I am fascinated by the writing of Augusten Burroughs lately. Luckily my library had a copy of his book This Is How on the shelves, and I am getting so much out of it..
Like so many recovering alcoholics, Augusten has deep insights into his own human nature and complexities.. Wisdom just shines out of each small chapter in this book, wisdom that is funny, no nonsense and very grounded, down to earth, emotionally honest and authentic.. So I wanted to share with you today some portions from the chapter How To Shatter Shame.
some people find it difficult – or impossible – to focus on what they’re doing, instead of the people watching. Some people struggle and cannot seem to let go of other people’s opinions of them, whether real or imagined. That means they’re not able to be themselves. Which means other people wont see them as confident.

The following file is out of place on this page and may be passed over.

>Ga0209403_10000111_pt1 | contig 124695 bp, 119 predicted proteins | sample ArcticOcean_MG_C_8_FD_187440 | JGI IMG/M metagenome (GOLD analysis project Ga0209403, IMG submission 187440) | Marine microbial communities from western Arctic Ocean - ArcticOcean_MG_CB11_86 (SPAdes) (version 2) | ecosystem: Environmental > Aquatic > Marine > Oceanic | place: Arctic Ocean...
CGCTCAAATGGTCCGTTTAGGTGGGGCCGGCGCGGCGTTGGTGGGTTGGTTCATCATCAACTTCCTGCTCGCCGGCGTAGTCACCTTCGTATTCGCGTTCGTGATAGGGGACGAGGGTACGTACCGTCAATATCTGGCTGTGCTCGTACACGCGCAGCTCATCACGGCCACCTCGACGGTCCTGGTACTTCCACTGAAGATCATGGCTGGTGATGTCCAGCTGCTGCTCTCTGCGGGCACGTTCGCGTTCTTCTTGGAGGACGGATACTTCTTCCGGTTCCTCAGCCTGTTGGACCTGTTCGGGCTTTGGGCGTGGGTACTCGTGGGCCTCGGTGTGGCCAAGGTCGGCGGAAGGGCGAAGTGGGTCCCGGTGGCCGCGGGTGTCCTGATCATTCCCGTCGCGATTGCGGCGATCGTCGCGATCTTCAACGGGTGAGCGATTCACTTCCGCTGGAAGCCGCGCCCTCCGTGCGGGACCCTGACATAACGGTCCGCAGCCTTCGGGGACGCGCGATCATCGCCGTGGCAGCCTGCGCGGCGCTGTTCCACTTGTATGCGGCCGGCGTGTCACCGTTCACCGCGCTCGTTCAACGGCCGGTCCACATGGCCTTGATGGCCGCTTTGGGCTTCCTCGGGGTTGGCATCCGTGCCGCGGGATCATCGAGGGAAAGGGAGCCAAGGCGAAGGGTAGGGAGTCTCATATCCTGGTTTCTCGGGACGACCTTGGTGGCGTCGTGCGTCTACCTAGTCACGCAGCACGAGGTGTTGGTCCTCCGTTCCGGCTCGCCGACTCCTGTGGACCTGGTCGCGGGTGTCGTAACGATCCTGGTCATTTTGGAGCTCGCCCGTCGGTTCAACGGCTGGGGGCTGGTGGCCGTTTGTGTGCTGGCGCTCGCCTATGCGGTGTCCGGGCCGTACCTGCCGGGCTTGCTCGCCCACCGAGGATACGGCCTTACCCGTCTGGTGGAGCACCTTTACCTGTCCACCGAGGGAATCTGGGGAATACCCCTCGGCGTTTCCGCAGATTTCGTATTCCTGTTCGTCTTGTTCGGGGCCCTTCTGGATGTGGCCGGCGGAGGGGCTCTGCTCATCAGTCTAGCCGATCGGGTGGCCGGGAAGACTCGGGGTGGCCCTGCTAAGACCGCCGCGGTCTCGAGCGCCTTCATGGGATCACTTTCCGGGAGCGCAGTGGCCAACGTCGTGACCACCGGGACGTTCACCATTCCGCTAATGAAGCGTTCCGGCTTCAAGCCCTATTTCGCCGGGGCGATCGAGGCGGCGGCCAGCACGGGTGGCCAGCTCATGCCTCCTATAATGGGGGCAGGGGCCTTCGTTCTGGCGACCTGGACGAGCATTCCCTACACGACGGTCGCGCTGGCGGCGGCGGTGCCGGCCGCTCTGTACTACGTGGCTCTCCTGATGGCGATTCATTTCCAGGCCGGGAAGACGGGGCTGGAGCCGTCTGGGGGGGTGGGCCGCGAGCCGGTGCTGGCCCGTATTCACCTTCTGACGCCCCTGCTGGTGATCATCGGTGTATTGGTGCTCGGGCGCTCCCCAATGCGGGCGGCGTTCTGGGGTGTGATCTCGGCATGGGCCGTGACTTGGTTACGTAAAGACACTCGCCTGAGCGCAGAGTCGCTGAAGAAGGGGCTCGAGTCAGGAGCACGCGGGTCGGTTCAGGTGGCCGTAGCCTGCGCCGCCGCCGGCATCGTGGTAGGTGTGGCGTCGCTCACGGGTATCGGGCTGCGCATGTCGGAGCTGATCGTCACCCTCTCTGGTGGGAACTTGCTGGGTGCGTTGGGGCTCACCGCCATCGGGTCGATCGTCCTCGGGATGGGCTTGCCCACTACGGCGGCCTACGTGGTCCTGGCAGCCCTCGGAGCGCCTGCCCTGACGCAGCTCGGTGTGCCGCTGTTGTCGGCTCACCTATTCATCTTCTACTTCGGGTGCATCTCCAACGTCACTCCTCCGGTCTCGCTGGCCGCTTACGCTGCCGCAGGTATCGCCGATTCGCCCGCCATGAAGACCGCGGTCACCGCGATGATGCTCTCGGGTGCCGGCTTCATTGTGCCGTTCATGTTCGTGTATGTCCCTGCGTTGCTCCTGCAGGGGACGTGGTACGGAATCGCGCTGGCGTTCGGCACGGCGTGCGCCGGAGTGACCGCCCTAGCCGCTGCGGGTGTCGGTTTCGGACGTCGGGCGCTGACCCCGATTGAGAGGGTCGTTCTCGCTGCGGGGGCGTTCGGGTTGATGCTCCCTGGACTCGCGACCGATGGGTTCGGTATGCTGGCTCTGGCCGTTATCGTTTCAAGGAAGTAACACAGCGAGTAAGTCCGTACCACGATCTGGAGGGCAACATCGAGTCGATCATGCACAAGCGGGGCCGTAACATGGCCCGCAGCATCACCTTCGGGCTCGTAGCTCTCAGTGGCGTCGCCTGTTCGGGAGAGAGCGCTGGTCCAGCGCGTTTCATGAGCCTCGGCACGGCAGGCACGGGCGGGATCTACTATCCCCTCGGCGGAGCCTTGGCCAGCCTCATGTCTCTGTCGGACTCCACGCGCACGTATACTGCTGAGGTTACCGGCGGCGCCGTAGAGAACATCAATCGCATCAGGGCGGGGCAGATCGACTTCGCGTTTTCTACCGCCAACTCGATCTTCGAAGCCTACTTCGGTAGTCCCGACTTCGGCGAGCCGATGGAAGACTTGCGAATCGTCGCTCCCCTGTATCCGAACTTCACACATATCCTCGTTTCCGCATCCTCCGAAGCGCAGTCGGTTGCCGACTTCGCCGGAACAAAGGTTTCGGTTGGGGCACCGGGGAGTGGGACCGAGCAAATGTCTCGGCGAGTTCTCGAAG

This is a self-esteem issue.
The phrase ‘self-esteem issue’ is a cardboard stage prop of a phrase. What does it even mean?
I guess I have a hard time believing that anything hyphenated could possible be the deepest truth of the matter.
A lack of ‘self-esteem’ really suggests a feeling of shame over being one’s self.
Shame is a landfill emotion. It’s not organic, like joy. It was dumped there by someone else.
Shame is very heavy, dense disappointment; somebody else’s, in you.
Inside of disappointment is a deeper judgement : Less than. Inferior. Defective.
See what I was saying before? Shame can lead to a shitload of problems.
Initially, shame is the method adults use to edit children. Shame is a foot that grinds glee into the dirt. It’s very effective to say to a child who has just scribbled with crayons all over the wallpaper, “Boys your age don’t do thing like that, how terrible.”